A company should evaluate how it is performing in key areas of their business – whether business is bad or even if it’s good. We recently asked some clients and prospects – people who chose CleanSpeak and people who haven’t yet – what they think about Inversoft, our product and our customer service approach.
This kind of inquiry can be uncomfortable to make, but the feedback helped us understand our customers better, which led us to make further improvements to our technology and our service.
What's to be learned
What we learned about the opportunities we lost was revealing in some very positive ways. We discovered there were some companies who simply couldn’t incur the cost of a premium enterprise technology. In some cases, they
chose not to implement filtering and moderation technology, while others opted to build a very simple solution internally. The best part is that there was only one lost opportunity that selected a competitor over us. In this case, they wanted the comfort of a vendor located in the same time zone. By contrast, the companies that recently switched to Inversoft’s CleanSpeak solution from our competitors came for reasons they consider critical to their business.
The companies that chose Inversoft did so because they wanted a solution that was reliable, had a comprehensive set of useful tools, and was as quick and easy to implement as enterprise software can be. Some of the newly converted customers told us the integration process with competing technologies was so painful that they never got the value they sought from the other offerings. The clients indicated that integration of the competitive solutions took many months to install and configure while the process of integrating with CleanSpeak only took a couple weeks in total.
When working with Inversoft’s profanity filter, CleanSpeak, the flexibility and thoroughness of the filter provides multiple tool sets to test, customize and tune the filter to meet your online community needs.
A classic profanity filtering challenge is when words are embedded in other words. This is commonly referred to as the Scunthorpe problem. Inversoft has developed a solution to this problem by introducing Filter Mode. For each entry on the CleanSpeak filter list, the filter mode defines how the word or entry will be filtered, particularly when it’s next to letters and numbers.
Protect Against Social Hacking
You might have heard about the recent a social hacking incident of an established cloud-based email provider. The hacker contacted a member of the support staff via phone and convinced them that they were the account owner. Once they had convinced this unsuspecting support person, they convinced them to change the email address on their account (which was of course not actually their account).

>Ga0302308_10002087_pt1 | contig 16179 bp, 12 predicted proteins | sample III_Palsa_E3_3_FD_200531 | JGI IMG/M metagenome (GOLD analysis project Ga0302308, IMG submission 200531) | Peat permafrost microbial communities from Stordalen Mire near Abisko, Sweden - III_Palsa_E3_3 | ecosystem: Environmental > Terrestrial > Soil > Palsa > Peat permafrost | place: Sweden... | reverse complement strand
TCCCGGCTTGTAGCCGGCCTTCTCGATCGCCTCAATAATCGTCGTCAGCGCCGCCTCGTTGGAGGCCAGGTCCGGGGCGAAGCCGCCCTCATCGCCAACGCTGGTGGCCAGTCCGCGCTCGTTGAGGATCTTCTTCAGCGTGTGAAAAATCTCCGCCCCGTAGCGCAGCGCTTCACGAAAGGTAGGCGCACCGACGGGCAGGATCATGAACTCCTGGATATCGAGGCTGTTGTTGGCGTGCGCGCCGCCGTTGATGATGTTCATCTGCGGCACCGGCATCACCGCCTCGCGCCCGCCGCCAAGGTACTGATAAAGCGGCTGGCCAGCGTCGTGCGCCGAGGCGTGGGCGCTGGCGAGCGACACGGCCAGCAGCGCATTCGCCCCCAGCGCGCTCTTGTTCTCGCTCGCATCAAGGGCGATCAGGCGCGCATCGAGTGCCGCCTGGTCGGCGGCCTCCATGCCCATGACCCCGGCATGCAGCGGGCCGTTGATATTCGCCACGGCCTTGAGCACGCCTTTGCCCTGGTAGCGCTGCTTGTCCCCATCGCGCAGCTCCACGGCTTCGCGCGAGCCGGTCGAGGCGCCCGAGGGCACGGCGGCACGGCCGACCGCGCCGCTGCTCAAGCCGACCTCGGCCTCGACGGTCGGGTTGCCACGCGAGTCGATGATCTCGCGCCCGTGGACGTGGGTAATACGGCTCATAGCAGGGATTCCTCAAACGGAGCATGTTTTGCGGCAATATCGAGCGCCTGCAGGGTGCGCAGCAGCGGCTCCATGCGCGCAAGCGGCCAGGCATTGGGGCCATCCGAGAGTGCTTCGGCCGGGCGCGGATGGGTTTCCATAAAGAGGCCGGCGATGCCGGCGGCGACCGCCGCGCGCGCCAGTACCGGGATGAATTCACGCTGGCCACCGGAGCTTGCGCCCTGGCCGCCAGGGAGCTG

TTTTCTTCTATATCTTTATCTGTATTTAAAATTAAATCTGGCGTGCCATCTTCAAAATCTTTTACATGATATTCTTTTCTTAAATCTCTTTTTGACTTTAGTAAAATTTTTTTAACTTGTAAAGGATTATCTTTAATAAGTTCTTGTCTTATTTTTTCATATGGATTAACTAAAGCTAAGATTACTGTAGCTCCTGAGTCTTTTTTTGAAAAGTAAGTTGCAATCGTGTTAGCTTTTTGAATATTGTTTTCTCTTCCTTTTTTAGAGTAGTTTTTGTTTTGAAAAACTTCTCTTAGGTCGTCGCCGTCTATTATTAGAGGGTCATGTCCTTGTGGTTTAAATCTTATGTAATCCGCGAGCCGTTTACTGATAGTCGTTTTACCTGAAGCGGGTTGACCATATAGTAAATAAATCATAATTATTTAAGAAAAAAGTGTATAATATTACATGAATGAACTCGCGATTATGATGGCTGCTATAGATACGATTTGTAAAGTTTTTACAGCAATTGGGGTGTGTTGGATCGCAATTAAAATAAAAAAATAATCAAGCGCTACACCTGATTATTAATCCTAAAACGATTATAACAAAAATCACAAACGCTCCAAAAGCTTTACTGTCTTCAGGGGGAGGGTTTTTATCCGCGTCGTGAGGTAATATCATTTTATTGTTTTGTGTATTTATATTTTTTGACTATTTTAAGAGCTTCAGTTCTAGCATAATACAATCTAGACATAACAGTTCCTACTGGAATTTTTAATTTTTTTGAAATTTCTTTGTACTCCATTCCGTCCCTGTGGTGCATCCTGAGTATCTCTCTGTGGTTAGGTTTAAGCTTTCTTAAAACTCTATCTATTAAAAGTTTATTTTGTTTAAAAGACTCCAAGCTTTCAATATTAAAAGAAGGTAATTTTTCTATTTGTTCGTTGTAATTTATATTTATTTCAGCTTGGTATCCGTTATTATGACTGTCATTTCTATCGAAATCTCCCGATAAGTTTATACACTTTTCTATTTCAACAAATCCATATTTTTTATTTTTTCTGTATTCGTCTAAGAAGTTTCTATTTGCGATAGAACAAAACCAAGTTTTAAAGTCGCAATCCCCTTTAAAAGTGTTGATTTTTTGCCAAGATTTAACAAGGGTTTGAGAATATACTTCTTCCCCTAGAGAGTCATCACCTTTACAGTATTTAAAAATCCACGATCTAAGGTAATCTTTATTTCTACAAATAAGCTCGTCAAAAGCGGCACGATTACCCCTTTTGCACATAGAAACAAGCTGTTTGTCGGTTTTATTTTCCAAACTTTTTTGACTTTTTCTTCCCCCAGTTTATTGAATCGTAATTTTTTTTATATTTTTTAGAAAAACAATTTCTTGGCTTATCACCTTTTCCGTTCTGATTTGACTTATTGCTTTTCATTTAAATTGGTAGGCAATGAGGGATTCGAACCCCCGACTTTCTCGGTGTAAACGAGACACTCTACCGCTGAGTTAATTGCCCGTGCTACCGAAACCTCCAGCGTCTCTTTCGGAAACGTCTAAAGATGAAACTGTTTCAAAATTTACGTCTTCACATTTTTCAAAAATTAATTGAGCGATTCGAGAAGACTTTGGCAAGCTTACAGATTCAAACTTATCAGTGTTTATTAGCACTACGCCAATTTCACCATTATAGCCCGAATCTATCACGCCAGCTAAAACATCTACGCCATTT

This is a classic example of a social hack. Many of you might remember the scene from the movie Hackers where Zero Cool convinced the security guard that we was an employee and got him to read him the phone number for the modem. And if you don’t remember it, check it out on YouTube.
You know how it feels when you’ve made a decision that doesn’t seem to be working out. You want to believe things will change for the better, but you know in your heart of hearts that it won’t. Should you just stick it out or change course?
In his book, The Dip, Seth Godin says extraordinary benefits accrue to those of us with the guts to quit early and refocus our efforts on something new.
How do you know something isn’t working out? You should begin by considering the reasons that supported your original choice. Is the product or solution you selected failing to fulfill your original requirements? Did the enterprise software you bought take far longer than promised to integrate with your system? If so, then you should seriously consider the change of direction you fear.
Working with a smaller software company can be a big advantage to customers that require a mix of nimbleness, quality and responsiveness. This combination can overcome resource limitations to provide high value products and services.
Small companies are typically comprised of company founders and early employees who thoroughly understand the company’s mission, vision and product set. This motivated group is quick to comprehend customer needs and is empowered to move fast to deliver solutions. While large companies often have more resources upon which to draw, they are typically fraught with red tape and politics that bog down product development processes.